We are independent & ad-supported. We may earn a commission for purchases made through our links.
Advertiser Disclosure
Our website is an independent, advertising-supported platform. We provide our content free of charge to our readers, and to keep it that way, we rely on revenue generated through advertisements and affiliate partnerships. This means that when you click on certain links on our site and make a purchase, we may earn a commission. Learn more.
How We Make Money
We sustain our operations through affiliate commissions and advertising. If you click on an affiliate link and make a purchase, we may receive a commission from the merchant at no additional cost to you. We also display advertisements on our website, which help generate revenue to support our work and keep our content free for readers. Our editorial team operates independently of our advertising and affiliate partnerships to ensure that our content remains unbiased and focused on providing you with the best information and recommendations based on thorough research and honest evaluations. To remain transparent, we’ve provided a list of our current affiliate partners here.

What is Intrathecal Chemotherapy?

By Jacquelyn Gilchrist
Updated May 17, 2024
Our promise to you
WiseGeek is dedicated to creating trustworthy, high-quality content that always prioritizes transparency, integrity, and inclusivity above all else. Our ensure that our content creation and review process includes rigorous fact-checking, evidence-based, and continual updates to ensure accuracy and reliability.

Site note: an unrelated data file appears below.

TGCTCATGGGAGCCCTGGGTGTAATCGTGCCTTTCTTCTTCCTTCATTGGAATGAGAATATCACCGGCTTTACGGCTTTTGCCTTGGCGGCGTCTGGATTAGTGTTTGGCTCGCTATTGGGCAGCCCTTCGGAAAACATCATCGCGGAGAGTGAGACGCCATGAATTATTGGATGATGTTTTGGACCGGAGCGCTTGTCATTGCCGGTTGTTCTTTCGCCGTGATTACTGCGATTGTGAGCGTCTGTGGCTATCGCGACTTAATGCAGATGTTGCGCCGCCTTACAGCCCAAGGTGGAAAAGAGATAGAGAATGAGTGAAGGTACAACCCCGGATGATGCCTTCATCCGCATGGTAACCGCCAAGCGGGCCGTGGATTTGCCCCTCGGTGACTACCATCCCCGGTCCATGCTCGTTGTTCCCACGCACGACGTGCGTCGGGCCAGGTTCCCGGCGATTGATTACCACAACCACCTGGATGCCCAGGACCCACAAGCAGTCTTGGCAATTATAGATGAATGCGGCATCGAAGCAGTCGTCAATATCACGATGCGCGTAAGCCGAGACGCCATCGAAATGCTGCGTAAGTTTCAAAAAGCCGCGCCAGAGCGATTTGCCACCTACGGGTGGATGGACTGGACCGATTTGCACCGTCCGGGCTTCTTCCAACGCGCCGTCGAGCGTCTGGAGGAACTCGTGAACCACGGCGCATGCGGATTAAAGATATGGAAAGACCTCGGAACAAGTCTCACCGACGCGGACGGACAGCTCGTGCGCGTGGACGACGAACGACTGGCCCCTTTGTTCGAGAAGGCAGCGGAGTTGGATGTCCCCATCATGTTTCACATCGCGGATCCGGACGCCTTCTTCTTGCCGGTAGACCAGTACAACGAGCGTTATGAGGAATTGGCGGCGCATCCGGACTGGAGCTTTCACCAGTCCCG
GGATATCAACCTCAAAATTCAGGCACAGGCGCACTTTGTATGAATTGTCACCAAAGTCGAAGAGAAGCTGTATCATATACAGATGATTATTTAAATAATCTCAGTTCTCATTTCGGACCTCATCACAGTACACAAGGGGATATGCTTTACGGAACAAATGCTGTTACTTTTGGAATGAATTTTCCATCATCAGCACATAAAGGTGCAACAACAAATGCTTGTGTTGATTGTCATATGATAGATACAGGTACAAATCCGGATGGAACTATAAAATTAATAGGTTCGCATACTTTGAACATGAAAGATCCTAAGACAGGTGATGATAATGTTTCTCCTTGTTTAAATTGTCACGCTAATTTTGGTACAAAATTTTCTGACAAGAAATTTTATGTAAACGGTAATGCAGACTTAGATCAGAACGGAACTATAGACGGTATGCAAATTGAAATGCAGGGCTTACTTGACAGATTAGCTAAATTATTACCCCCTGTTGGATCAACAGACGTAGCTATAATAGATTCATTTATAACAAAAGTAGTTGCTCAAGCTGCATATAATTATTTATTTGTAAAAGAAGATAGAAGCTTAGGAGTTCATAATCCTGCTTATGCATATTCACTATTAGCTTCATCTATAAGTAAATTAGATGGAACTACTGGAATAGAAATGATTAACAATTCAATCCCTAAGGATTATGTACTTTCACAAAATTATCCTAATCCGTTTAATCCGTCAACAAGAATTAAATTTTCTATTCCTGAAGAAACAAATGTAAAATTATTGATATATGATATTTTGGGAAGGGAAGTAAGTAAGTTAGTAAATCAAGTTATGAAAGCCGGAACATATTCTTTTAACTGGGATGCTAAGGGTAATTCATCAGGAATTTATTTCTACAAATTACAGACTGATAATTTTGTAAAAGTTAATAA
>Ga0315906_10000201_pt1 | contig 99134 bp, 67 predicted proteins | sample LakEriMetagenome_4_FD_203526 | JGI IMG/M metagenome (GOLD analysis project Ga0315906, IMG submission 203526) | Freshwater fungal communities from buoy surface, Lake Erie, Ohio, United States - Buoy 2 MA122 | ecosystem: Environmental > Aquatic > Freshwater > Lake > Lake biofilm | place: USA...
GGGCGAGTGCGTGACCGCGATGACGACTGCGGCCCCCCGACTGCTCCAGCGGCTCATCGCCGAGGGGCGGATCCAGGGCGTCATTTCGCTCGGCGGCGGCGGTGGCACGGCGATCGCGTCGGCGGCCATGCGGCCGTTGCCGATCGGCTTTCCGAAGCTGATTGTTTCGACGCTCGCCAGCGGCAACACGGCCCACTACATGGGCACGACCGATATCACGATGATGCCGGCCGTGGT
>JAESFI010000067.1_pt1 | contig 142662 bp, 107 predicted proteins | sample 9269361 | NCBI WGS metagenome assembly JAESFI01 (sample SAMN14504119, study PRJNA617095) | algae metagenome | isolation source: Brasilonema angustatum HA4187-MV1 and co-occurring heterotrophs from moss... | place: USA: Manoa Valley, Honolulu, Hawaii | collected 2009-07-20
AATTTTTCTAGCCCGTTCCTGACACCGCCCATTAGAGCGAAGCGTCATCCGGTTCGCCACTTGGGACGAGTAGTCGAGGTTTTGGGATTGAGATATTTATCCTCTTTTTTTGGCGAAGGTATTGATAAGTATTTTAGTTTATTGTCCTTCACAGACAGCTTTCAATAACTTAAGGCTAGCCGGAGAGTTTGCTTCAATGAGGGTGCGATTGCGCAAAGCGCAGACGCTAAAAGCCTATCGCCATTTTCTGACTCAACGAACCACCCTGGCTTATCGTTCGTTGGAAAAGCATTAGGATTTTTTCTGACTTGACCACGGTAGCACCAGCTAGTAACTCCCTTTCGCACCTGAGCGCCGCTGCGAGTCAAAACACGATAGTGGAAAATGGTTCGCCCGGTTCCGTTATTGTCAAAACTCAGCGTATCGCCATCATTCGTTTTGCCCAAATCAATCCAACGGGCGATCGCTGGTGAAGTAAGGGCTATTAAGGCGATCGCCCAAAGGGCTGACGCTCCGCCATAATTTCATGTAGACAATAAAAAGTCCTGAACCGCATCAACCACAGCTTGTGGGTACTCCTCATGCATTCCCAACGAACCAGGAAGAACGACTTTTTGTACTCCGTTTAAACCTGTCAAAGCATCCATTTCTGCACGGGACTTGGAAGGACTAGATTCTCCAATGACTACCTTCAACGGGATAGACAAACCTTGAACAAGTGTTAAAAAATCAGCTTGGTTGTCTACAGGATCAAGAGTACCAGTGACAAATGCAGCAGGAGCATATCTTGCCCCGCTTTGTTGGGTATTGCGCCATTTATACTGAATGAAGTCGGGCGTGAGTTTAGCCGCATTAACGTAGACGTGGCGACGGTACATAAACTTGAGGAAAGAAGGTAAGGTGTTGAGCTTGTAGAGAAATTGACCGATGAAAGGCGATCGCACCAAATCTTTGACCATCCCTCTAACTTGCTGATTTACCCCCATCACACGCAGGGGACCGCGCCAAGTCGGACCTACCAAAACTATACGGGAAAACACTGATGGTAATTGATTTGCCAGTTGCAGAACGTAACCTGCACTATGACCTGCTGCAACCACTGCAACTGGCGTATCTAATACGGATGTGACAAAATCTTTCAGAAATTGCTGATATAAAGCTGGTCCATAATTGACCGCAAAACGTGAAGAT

Our Promise to you

Founded in 2002, our company has been a trusted resource for readers seeking informative and engaging content. Our dedication to quality remains unwavering—and will never change. We follow a strict editorial policy, ensuring that our content is authored by highly qualified professionals and edited by subject matter experts. This guarantees that everything we publish is objective, accurate, and trustworthy.

Over the years, we've refined our approach to cover a wide range of topics, providing readers with reliable and practical advice to enhance their knowledge and skills. That's why millions of readers turn to us each year. Join us in celebrating the joy of learning, guided by standards you can trust.

Editorial Standards